Three (of nine) New Zealand horses imported by the Seoul Racehorse Owners Association after the conclusion of a Memorandum of Arrangement between the two racing industry authorities in November 2019 ran well in their first race since arriving in Korea (also the first race day after COVID restrictions were lifted). The strong showing – taking 1st, 2nd, and 5th places (out of 11) – has already generated new interest in Bloodstock New Zealand and the auctions coming up in November. All eight other horses were from the United States (US).

Developing this area for New Zealand exports builds on the strong brand New Zealand has around agriculture and animal husbandry, but in a sector traditionally dominated by US-sourced horses. 

Cosmetics exports

As a result of the downturn in sales through duty free channels brought on by COVID-19, exporters of cosmetics products report the buildup of stock in New Zealand. Sales of cosmetics products through offline retail stores have decreased by 30% on average for the first half of this year.

As consumers have been able to secure a better price for cosmetic products when buying directly from New Zealand, offline retail stores have demanded lower offline retail store prices to remain competitive which has been challenging for exporters.

Cosmetics exports have been actively exploring new methods through which to sell products, including through what has been termed “untact” channels (i.e. those not requiring face-to-face interaction). Use of influencers on social media channels has helped to grow sales and brand awareness.

New Zealand education providers interested in online education delivery in Korea are being encouraged to take these concerns into consideration when developing online programme offerings for international students.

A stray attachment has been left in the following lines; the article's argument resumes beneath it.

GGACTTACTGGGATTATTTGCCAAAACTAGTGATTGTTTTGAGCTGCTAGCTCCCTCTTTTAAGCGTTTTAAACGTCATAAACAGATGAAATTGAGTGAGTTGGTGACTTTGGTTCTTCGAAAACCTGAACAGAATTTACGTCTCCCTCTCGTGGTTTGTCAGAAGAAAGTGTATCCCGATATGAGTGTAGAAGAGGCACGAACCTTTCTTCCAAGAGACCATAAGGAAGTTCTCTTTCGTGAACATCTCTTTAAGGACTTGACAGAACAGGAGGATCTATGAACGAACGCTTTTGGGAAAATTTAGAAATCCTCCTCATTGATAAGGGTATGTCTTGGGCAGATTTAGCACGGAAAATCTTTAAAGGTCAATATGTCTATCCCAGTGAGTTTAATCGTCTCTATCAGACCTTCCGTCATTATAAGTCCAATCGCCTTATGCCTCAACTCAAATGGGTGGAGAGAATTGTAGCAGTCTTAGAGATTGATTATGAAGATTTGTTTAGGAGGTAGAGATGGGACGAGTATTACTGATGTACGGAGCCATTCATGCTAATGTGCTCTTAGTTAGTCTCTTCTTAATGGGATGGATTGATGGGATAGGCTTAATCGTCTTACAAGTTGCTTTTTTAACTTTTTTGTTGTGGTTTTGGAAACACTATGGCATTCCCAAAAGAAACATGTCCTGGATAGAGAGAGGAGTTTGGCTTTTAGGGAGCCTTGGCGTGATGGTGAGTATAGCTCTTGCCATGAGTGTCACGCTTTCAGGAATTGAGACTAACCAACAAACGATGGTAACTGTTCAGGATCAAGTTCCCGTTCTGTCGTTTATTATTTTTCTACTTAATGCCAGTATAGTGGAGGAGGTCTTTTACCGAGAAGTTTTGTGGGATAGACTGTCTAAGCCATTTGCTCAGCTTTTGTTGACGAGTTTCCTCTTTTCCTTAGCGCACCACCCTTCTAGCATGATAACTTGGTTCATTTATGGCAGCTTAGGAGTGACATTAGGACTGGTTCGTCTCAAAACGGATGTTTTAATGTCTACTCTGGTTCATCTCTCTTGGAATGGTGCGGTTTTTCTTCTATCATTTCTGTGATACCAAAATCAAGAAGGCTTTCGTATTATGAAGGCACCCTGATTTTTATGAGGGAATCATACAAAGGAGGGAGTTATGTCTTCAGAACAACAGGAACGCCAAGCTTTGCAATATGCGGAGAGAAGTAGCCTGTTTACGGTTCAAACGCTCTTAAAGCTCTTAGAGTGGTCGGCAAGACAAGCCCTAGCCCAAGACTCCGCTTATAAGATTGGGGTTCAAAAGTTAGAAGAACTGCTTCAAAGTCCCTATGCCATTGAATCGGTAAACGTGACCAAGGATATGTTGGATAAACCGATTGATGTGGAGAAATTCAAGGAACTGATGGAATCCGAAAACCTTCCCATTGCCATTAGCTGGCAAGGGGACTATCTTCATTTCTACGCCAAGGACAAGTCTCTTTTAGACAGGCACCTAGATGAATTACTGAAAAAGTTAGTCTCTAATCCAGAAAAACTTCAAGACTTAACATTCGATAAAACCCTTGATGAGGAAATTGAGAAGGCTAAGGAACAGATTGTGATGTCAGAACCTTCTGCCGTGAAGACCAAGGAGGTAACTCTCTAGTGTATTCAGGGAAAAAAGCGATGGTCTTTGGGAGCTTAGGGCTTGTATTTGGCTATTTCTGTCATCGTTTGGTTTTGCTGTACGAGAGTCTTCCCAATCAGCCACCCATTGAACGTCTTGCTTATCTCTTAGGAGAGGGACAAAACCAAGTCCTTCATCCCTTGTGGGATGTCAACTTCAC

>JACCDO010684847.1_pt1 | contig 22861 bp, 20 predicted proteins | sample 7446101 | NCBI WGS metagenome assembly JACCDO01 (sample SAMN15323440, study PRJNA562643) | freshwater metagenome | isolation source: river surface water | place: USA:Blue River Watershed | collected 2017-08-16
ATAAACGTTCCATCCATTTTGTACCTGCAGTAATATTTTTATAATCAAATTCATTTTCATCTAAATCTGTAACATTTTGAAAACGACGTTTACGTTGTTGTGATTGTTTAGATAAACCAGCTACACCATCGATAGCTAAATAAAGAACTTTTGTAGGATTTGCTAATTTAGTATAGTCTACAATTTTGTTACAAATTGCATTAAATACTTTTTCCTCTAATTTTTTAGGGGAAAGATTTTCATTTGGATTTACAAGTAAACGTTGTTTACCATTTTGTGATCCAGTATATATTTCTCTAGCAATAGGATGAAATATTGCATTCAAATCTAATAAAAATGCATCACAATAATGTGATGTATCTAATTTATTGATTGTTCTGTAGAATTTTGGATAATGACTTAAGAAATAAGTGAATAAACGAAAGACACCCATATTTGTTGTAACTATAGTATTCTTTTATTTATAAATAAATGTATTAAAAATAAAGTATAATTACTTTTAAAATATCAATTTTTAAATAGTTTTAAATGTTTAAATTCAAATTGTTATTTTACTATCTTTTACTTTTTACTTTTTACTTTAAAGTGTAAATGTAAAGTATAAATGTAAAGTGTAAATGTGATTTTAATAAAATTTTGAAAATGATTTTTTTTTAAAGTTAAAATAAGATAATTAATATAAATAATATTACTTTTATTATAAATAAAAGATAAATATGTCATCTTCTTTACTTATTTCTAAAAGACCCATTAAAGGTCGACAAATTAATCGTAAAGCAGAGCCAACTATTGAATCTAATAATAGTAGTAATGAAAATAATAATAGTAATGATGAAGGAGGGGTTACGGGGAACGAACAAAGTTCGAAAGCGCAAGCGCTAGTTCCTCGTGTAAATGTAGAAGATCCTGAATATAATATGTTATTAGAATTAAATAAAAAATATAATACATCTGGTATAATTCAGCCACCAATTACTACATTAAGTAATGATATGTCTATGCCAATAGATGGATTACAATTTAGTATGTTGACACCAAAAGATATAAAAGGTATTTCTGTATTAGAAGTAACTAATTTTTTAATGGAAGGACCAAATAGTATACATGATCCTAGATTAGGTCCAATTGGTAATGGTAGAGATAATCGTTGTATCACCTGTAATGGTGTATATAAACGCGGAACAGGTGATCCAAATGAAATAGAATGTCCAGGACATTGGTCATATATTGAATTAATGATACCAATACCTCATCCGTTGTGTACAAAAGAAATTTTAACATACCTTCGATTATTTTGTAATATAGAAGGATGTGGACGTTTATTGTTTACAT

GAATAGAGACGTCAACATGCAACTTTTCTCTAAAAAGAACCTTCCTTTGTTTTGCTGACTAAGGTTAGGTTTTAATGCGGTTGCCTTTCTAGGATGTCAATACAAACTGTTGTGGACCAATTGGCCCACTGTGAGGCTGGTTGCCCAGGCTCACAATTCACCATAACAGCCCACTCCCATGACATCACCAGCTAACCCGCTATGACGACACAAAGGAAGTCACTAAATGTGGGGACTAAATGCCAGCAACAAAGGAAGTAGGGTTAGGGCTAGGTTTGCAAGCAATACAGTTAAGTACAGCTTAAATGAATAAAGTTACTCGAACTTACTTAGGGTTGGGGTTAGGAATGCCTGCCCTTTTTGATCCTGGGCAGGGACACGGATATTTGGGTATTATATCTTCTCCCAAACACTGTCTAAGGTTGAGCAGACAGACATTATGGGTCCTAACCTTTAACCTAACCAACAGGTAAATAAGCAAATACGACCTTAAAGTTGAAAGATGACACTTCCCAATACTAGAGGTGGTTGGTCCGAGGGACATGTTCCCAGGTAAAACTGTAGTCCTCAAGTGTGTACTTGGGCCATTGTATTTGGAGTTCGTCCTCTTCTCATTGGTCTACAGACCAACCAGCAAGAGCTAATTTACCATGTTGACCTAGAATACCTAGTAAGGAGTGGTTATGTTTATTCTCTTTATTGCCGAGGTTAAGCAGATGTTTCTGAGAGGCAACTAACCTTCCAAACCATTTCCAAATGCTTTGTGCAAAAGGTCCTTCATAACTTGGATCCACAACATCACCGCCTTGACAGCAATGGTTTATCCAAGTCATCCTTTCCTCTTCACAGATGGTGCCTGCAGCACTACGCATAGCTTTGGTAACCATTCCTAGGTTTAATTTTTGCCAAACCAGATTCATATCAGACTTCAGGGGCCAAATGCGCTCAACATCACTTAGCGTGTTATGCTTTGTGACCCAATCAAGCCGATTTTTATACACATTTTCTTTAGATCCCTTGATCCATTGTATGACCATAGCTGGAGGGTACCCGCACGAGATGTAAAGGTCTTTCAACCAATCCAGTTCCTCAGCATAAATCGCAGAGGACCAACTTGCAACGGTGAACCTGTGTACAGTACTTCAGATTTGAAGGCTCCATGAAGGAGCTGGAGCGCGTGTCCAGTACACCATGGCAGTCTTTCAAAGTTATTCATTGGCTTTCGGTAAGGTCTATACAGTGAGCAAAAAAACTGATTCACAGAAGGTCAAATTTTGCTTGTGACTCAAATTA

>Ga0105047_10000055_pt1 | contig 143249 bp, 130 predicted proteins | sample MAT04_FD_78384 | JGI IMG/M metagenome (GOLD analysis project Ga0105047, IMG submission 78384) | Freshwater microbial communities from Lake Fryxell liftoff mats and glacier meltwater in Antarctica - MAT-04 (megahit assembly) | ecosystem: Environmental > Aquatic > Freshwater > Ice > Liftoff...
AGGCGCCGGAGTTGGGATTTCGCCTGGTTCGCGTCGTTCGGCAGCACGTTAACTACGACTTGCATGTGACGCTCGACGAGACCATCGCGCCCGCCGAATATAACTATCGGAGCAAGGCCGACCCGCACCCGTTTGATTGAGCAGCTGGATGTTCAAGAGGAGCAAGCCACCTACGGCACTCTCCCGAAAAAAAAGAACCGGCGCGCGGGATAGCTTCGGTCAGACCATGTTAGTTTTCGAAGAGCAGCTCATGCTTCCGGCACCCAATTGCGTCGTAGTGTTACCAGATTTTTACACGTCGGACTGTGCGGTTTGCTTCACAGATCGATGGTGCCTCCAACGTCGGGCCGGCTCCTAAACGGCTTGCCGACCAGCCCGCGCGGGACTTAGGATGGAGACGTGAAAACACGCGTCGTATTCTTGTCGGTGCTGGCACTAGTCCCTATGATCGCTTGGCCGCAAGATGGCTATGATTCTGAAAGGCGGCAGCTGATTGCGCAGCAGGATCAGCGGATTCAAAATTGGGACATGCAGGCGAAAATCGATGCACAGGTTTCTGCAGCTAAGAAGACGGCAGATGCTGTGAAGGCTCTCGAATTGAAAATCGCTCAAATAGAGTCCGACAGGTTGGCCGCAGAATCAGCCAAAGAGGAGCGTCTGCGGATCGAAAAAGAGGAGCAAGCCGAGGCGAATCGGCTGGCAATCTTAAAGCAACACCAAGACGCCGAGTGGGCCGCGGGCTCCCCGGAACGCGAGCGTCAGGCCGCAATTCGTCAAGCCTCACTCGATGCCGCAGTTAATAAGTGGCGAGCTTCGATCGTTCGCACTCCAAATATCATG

Education experts in Korea believe that quality online learning will require institutional investment, strong quality assurance, well-trained faculties, good design, technology-oriented learning outcomes, reliable infrastructure and support for learners.

International air links

Air New Zealand has started operating regular cargo flights from Auckland to Incheon once a week in July/August, with some of these services being made available to passengers depending on demand.

Quiet summer for tourism

Hana Tour, Korea’s largest wholesale tourism provider, has included Auckland (and Hawaii) in its list of “phase one” destinations for promotional activities. Hana Tour hopes to begin online promotional activities from September.

Research by Korea’s Broadcast Advertising Corporation showed a sharp drop in planning for domestic and international travel for the summer (vacation) period. Almost 60% of respondents to their survey indicated having no plans to travel anywhere for the summer season. Research by Consumer Insight suggests that post-COVID-19, Korean travellers will prioritise personal safety and prefer travel in sparsely populated areas.

New Zealand brand

Korean stakeholders continue to regularly cite New Zealand’s successful response to COVID-19 – including elements such as competence, safety, and reliability - as a reason to visit the country once borders re-open.

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This information released in this report aligns with the provisions of the Official Information Act 1982. The opinions and analysis expressed in this report are the author’s own and do not necessarily reflect the views or official policy position of the New Zealand Government. The Ministry of Foreign Affairs and Trade and the New Zealand Government take no responsibility for the accuracy of this report.